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How Chippendales’ Male-Stripping Empire Ended in Bloody Murder

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There’s no real “curse” in Curse of the Chippendales, but there is plenty of titillating stripping and sensationalistic crime in Discovery ’s four-part docuseries, premiering Sept. 24. An amusing look back at the 1980s phenomenon that took America—and, in particular, women’s libidos—by storm, it’s a saga of sex, greed, money, murder and G-strings, all of it told with a welcome measure of good humor. Part underworld thriller, part nostalgic celebration of an iconic fad, writer/director Jesse Vile’s investigation echoes its subject by providing an entertainingly tawdry mix of thrills and laughs, as well as some familiar commentary on the way in which ambition can often curdle into sociopathy.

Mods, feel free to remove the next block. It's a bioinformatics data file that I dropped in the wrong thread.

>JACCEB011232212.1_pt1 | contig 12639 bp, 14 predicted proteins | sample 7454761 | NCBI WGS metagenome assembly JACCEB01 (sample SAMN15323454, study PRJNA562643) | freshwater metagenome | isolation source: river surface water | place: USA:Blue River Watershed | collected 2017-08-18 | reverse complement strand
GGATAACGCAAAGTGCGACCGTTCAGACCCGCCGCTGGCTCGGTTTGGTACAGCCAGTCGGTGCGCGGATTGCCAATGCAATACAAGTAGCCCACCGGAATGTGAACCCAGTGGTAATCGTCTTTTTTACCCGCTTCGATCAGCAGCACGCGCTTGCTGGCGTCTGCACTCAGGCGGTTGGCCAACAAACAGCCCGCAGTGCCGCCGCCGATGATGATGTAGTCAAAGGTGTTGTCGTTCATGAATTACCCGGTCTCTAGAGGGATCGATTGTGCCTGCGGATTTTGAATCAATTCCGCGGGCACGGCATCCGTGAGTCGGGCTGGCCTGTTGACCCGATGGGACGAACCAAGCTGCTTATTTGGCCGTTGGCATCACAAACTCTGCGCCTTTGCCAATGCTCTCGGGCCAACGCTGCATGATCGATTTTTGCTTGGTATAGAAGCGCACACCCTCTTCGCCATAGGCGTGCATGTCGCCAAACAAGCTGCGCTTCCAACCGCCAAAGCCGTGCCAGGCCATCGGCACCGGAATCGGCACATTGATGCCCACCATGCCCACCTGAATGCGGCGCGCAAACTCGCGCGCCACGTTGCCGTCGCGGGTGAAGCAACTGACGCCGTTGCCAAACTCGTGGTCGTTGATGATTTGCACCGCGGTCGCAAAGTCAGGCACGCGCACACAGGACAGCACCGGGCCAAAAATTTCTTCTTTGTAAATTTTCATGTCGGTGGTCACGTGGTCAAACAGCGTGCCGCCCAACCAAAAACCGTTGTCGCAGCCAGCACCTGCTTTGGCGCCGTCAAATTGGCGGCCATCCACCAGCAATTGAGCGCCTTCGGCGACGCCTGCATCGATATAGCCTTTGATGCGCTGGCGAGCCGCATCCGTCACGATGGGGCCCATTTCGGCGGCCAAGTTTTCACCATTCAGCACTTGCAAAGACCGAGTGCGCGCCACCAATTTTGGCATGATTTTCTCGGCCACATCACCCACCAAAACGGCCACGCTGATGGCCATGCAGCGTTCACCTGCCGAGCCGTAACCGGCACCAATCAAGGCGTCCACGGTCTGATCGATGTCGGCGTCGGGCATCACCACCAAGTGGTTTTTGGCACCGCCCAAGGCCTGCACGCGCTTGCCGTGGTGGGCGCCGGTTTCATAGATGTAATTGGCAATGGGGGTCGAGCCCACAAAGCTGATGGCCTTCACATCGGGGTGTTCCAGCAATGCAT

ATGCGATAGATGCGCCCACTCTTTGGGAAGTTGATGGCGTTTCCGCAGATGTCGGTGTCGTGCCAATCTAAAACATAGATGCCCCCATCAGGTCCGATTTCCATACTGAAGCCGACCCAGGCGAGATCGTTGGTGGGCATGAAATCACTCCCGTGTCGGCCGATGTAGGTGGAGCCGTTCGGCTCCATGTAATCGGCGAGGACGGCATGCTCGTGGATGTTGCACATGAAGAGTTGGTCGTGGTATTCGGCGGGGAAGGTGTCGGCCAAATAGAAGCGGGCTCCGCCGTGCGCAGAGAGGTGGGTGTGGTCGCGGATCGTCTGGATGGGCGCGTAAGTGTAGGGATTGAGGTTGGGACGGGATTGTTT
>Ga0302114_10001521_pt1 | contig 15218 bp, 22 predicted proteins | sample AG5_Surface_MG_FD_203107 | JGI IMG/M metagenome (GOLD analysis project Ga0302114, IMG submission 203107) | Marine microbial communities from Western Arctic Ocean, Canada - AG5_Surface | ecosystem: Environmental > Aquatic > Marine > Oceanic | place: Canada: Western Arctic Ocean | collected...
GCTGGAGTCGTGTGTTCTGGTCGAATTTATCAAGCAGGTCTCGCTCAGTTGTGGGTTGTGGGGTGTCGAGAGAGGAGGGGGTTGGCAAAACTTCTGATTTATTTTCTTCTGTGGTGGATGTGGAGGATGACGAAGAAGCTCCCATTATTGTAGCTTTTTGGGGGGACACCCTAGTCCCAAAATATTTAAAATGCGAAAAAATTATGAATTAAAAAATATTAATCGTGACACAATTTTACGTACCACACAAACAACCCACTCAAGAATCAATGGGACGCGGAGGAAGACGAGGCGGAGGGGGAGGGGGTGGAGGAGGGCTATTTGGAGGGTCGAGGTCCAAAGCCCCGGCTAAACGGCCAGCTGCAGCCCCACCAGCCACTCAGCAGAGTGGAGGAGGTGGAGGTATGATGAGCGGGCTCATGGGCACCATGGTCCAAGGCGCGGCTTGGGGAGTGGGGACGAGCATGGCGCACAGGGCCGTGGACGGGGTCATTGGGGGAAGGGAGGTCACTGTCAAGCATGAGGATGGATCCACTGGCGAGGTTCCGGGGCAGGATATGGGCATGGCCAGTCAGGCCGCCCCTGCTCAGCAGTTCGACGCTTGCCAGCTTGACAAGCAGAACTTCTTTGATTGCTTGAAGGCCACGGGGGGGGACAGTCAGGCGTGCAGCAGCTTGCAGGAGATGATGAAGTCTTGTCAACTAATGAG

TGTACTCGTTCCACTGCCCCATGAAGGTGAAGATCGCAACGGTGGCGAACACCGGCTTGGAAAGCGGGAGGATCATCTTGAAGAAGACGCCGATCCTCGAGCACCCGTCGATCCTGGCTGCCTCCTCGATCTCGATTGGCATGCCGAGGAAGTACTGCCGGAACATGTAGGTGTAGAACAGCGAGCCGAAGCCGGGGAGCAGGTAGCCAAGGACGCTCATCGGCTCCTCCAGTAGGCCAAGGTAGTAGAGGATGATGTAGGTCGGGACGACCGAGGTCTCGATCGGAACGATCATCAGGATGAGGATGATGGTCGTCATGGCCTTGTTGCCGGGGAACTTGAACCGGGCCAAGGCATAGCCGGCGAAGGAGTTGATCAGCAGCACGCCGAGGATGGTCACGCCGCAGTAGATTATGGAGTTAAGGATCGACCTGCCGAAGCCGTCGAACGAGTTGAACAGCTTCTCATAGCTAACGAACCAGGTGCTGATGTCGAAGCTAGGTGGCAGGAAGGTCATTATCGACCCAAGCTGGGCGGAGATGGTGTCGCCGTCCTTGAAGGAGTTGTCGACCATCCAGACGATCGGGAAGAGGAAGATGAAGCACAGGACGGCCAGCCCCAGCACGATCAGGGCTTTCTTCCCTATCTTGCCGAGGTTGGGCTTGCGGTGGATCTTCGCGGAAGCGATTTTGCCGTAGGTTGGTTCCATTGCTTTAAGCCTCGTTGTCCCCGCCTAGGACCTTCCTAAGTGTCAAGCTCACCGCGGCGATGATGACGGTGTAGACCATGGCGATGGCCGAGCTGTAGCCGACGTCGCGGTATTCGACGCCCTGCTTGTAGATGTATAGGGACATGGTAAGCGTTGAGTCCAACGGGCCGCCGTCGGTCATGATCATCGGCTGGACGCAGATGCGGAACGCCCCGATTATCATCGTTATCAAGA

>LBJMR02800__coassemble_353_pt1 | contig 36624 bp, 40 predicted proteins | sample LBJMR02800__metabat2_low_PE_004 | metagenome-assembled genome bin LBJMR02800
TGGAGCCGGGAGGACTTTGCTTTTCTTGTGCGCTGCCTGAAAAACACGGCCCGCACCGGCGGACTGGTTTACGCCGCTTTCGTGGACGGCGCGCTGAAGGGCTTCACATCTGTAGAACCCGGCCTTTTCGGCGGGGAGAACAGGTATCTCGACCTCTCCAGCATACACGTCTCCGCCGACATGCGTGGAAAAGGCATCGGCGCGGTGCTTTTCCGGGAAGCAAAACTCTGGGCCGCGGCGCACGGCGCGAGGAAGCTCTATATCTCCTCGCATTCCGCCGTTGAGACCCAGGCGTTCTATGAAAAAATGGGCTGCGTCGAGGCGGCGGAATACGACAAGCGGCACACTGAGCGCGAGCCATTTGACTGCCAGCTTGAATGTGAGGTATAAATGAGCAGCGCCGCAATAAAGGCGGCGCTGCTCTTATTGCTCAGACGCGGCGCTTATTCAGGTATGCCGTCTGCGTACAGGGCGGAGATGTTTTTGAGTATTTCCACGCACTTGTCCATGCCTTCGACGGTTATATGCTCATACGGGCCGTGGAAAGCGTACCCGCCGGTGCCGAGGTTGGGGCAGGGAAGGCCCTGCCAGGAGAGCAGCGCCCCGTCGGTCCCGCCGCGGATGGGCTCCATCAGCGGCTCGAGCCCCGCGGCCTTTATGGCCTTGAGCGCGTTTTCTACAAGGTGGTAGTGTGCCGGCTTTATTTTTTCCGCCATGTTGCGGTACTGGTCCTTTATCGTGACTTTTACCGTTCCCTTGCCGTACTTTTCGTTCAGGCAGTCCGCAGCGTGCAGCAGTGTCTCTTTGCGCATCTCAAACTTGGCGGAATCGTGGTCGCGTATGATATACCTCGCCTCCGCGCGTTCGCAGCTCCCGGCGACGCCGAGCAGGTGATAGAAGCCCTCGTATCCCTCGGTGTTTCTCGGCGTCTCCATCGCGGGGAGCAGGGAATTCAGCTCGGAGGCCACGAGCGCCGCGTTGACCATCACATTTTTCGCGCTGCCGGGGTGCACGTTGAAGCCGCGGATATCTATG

The Chippendales story begins with Steve Banerjee, who in 1975 was the owner of Los Angeles’ Destiny II nightclub, the only disco spot in the city that stayed open until 4 a.m. A soft-spoken, self-made Indian immigrant, Banerjee was an entrepreneur in search of something that would elevate his establishment above the rest, and he found what he was looking for courtesy of Paul Snider, a promoter described as “sleazy and oily” by Banerjee’s former lawyer Bruce Nahin. Snider was dating model Dorothy Stratten, who was trying to make it as a Playboy Playmate, and he suggested to Banerjee that he stage a male strip show aimed at a female audience. What began as “experimental art” swiftly blossomed into a smash hit that Banerjee named after a furniture brand, and which was developed—with characters that tapped into various fantasies (cowboy, cop, Zorro, etc.) and a signature uniform of bowties,........

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